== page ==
In an age of cost cutting on products to compete in a very competitive market place, some producers seem to go too far. Reducing the quality of the product to the very edge in order to shave a few pennies. One consequence of this has been more battery leaks, with Duracell being by far the worst offender. Seriously, why does anyone still buy Duracell products! This time it was a friend who brought me the latest corrosive disaster, a Wii Balance Board with a mess in the battery compartment.
At least the balance board was easy to get apart, just a mess of screws on the back to remove, a few minutes with a phillips screwdriver. First remove the feet with three screws each, then the backplate with another ten screws. The unit is essentially a fancy bathroom scale with load cells in each foot. Rather nicely made, the engineers did a good job here.
Opening the case reveals the good news and the bad news. Good… The battery compartment is removable with just another couple screws. Bad… The damage here is severe, the small circuit board under the battery compartment is heavily corroded, traces and components destroyed. Good… The complex circuits for the unit, the processor and transmitter, are on another circuit board on the other side of the balance board and are untouched. Bad… The battery contact plating is gone, these are unusable. Even the wiring harness is damaged.
First to clear away the damaged bits and clean everything thoroughly. The battery compartment is dismantled and into a bowl of hot water to soak away the corrosive leakage from the batteries. Some folks panic at the idea of putting electronics into water. Truth is that most electronics components are rated for resistance to water and other solvents as washing is standard in many electronics manufacturing processes. As long as there is no power present you can wash most circuit boards. There are some exceptions here, I would not submerge an LCD display or any sort of battery. You must thoroughly dry everything before applying power.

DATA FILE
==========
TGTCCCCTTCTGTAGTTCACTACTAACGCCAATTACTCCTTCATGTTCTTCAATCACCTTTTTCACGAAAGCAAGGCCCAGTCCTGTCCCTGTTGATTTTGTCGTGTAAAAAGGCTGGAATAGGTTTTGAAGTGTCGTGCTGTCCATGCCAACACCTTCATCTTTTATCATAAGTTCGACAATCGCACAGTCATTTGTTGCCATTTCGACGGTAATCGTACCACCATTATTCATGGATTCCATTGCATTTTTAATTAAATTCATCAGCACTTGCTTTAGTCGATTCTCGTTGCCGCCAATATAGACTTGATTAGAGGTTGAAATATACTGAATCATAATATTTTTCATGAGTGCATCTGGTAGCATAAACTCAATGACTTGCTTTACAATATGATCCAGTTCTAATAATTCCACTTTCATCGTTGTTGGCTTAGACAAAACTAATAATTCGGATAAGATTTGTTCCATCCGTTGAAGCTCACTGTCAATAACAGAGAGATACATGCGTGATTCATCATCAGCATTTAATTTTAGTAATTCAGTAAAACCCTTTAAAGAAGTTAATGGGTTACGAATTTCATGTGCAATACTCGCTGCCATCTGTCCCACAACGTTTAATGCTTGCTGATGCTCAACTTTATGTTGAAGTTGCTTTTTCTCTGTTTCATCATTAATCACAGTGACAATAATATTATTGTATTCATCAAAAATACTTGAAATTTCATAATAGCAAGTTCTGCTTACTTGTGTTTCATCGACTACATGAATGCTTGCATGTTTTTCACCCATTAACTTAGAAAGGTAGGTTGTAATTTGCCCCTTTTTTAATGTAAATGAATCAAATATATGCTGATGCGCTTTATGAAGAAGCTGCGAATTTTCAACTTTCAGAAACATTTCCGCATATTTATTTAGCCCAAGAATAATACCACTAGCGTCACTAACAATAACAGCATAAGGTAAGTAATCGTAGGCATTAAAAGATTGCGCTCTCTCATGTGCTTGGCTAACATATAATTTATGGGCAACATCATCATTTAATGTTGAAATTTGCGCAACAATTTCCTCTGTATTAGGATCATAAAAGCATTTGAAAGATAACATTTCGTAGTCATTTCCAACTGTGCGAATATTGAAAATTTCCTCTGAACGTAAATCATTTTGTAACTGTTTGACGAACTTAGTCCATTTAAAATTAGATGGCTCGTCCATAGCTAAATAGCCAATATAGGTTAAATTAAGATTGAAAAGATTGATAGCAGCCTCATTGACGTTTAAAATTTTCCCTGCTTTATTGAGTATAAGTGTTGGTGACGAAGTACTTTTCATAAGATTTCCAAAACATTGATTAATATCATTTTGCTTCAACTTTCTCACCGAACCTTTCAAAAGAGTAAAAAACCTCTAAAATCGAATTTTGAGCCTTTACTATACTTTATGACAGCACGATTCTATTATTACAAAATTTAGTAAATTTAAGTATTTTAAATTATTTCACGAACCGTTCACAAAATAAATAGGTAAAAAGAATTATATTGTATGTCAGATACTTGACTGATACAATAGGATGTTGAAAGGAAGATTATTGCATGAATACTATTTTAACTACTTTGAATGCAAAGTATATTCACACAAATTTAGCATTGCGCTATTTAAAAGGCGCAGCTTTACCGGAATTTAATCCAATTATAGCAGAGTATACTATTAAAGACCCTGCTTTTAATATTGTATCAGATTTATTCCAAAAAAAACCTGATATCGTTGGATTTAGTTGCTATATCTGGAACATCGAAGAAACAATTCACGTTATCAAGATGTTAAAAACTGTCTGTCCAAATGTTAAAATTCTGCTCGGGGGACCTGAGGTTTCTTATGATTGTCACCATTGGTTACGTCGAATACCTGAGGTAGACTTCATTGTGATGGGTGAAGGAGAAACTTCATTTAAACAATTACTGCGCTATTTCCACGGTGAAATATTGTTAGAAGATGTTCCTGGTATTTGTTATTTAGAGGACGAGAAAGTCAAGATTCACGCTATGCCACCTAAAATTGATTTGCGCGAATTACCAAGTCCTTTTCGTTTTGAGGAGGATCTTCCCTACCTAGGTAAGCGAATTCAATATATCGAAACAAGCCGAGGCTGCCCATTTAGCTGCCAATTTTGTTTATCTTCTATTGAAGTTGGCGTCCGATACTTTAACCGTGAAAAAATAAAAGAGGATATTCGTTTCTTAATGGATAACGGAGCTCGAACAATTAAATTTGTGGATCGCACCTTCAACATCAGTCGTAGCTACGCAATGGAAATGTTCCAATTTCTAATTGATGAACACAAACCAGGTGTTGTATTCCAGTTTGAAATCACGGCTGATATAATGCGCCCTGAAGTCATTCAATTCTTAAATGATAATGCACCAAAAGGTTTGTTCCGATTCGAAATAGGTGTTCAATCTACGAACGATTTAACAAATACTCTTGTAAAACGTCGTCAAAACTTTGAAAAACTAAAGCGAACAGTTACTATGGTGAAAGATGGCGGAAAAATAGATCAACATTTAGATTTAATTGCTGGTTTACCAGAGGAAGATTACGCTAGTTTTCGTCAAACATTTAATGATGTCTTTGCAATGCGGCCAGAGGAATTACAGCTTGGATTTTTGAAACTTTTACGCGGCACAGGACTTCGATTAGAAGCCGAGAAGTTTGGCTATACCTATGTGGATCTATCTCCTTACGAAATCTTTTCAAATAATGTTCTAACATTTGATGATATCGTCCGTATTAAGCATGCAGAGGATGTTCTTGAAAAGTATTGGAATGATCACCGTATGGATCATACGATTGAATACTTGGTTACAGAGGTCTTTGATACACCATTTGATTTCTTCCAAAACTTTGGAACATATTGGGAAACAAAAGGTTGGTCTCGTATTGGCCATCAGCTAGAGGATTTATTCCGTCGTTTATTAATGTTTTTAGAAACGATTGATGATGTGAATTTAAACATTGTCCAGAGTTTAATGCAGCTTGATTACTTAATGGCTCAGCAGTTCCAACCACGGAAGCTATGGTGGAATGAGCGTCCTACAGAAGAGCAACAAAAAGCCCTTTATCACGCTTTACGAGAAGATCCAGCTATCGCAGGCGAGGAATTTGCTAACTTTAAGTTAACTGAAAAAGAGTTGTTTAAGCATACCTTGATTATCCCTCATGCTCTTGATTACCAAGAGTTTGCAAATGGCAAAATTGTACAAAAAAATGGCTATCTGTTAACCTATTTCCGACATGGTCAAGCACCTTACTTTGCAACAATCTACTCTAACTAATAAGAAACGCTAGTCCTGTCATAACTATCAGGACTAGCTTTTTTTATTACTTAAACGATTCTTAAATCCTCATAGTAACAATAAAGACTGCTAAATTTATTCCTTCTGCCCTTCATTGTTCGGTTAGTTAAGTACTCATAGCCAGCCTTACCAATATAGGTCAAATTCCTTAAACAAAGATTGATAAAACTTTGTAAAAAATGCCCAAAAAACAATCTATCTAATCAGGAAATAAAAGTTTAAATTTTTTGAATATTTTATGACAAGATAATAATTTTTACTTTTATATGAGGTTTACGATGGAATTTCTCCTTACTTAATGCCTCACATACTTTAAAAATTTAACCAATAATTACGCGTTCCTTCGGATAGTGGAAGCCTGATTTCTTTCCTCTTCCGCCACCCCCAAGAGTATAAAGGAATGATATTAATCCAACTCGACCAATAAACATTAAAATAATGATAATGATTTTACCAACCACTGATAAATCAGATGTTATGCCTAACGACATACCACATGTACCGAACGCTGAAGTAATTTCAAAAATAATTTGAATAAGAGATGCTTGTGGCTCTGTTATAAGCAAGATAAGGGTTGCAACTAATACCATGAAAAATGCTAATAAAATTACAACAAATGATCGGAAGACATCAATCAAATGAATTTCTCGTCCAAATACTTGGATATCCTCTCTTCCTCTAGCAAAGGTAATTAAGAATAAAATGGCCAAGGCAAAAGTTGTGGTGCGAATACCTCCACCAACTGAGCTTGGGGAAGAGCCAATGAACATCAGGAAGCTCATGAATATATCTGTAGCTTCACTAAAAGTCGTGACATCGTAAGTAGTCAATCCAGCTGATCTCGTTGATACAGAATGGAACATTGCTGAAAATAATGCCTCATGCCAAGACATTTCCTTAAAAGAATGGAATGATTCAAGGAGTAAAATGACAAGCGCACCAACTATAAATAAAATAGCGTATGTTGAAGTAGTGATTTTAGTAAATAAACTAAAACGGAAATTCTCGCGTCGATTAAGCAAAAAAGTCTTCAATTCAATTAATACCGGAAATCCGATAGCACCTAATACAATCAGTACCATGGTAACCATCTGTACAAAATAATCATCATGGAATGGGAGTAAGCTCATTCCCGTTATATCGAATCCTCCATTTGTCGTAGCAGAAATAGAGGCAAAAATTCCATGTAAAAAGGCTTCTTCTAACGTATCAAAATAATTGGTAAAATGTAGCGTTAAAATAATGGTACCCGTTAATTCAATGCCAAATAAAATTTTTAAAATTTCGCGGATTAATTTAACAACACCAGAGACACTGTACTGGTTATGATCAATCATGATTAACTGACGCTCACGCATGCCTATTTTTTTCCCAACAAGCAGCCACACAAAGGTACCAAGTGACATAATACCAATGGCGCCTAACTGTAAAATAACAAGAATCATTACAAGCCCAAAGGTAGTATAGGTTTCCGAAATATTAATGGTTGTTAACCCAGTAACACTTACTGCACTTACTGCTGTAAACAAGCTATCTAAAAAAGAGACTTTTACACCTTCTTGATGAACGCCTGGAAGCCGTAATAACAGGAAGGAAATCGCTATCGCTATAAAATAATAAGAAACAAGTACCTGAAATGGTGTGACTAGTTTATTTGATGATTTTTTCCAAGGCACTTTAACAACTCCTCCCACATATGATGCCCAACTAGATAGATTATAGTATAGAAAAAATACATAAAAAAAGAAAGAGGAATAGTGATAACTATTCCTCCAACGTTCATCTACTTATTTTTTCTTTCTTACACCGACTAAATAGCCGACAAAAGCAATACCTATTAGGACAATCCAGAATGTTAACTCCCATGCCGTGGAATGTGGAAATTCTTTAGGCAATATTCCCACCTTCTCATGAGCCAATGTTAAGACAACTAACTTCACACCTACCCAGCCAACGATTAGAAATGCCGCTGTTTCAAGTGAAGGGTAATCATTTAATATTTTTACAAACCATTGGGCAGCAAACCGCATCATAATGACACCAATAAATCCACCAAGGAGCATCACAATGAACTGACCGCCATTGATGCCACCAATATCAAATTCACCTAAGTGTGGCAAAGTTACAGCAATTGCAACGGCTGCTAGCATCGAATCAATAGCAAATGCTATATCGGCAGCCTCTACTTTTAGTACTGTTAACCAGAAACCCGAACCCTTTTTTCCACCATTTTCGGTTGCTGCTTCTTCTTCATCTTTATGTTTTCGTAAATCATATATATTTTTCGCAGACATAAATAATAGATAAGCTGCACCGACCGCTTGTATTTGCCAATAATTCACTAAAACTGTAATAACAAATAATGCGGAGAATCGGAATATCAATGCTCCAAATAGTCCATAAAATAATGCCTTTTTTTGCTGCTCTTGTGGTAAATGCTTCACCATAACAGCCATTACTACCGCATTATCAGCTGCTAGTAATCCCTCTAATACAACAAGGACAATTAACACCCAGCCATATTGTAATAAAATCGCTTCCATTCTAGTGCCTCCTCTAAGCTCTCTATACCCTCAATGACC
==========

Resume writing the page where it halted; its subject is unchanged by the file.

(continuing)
A little gentle toothbrush action is required to remove some of the corrosion deposits on the little circuit board. As I do more damage becomes apparent… I will have to patch an number of traces with wire. Also being replaced is the sync switch. The wiring will have to be cut away and re-soldered after the last inch of damaged wire is trimmed back. A number of the pads are also in bad shape.
The battery contacts are replaced with some contacts out of some inexpensive AA battery holders I had on-hand. Not quite the neat spring arrangement of the originals, but they will work. A little RTV is needed to hold the new contacts in place, but I did not modify any plastic to make them fit.
All repairs complete, back together, and put some batteries in… It works! Well at least it powers up and the power LED flashes. I do not have a Wii to test it and will have to await news of proper testing after the unit has been returned.
Update: The unit is reported as working fine when returned to the owner.